Forget about instant noodles and the fact that all you need to do is add water – a rather similar approach is taken with this new kind of battery developed by scientists over at Stanford, where it relies on nanotechnology to create electricity from the difference in salt content between fresh water and sea water. It is hoped that this technology can be expounded on to develop power plants that allows fresh water rivers to flow into the ocean, where the newly dubbed  “mixing entropy” battery will alternate immerse its electrodes in river water and sea water so that electrical power is produced. Hopefully the energy required to perform this alternate immersion is less than the electricity generated, otherwise it would be an exercise in futility.

This is not a new concept, however, as salinity power technology has been attempted before with Norway’s Statkraft working on a prototype power plant. The Stanford team differs, however, as they strongly believe that their method is far more efficient, and is a whole lot more affordable to construct from the ground up.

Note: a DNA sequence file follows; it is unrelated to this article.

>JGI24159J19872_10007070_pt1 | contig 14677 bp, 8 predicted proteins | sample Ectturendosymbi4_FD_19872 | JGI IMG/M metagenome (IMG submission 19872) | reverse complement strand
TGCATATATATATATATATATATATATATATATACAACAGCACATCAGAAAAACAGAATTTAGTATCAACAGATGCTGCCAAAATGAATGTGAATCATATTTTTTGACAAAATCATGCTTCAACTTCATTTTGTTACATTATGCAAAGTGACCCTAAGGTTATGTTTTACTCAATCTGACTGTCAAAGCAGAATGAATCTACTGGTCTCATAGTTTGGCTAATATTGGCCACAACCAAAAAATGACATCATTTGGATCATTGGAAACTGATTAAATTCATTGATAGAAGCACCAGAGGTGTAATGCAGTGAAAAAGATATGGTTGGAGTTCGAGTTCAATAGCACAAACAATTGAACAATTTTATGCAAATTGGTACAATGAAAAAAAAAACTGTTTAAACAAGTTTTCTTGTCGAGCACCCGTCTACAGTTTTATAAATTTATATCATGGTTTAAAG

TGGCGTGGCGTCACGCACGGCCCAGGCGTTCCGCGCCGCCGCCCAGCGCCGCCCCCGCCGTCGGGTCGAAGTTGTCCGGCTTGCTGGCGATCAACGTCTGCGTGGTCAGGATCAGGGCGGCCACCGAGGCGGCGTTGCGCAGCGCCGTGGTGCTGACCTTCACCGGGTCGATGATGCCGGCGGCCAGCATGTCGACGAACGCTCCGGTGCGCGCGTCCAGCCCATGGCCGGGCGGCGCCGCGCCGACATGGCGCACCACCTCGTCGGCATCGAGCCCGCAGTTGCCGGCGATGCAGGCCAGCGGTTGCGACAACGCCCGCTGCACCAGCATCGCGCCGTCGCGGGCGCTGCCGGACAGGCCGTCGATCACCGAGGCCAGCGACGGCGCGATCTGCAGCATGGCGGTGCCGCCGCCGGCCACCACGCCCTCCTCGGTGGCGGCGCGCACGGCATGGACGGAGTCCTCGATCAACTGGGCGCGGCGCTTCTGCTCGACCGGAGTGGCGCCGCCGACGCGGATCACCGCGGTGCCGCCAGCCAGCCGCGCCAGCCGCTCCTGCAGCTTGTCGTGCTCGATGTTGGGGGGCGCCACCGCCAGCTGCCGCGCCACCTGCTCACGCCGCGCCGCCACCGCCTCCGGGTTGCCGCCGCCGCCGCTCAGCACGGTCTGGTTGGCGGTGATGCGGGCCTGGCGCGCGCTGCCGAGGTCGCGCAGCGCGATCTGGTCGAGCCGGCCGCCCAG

Just how does the standard fresh/salt water power plant work? Well, they release energy through osmosis, but Stanford decided to harness entropic energy from the interaction of the fresh water and salt water with the battery’s electrodes. Hopefully concrete and viable results can be seen soon – so that the world will be better off for it.

Filed in Green. Read more about Battery.

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